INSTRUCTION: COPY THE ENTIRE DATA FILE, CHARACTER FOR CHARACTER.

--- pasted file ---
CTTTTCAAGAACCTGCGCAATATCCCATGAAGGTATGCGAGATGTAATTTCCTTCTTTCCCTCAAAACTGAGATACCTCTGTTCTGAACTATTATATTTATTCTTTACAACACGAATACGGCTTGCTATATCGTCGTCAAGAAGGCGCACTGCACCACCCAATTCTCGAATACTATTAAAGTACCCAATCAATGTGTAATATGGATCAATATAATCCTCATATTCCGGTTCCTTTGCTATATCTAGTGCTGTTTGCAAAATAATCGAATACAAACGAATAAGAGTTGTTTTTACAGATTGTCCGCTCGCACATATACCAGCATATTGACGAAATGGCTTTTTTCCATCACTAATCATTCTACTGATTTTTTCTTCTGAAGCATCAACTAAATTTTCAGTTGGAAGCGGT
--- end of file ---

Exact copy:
CTTTTCAAGAACCTGCGCAATATCCCATGAAGGTATGCGAGATGTAATTTCCTTCTTTCCCTCAAAACTGAGATACCTCTGTTCTGAACTATTATATTTATTCTTTACAACACGAATACGGCTTGCTATATCGTCGTCAAGAAGGCGCACTGCACCACCCAATTCTCGAATACTATTAAAGTACCCAATCAATGTGTAATATGGATCAATATAATCCTCATATTCCGGTTCCTTTGCTATATCTAGTGCTGTTTGCAAAATAATCGAATACAAACGAATAAGAGTTGTTTTTACAGATTGTCCGCTCGCACATATACCAGCATATTGACGAAATGGCTTTTTTCCATCACTAATCATTCTACTGATTTTTTCTTCTGAAGCATCAACTAAATTTTCAGTTGGAAGCGGT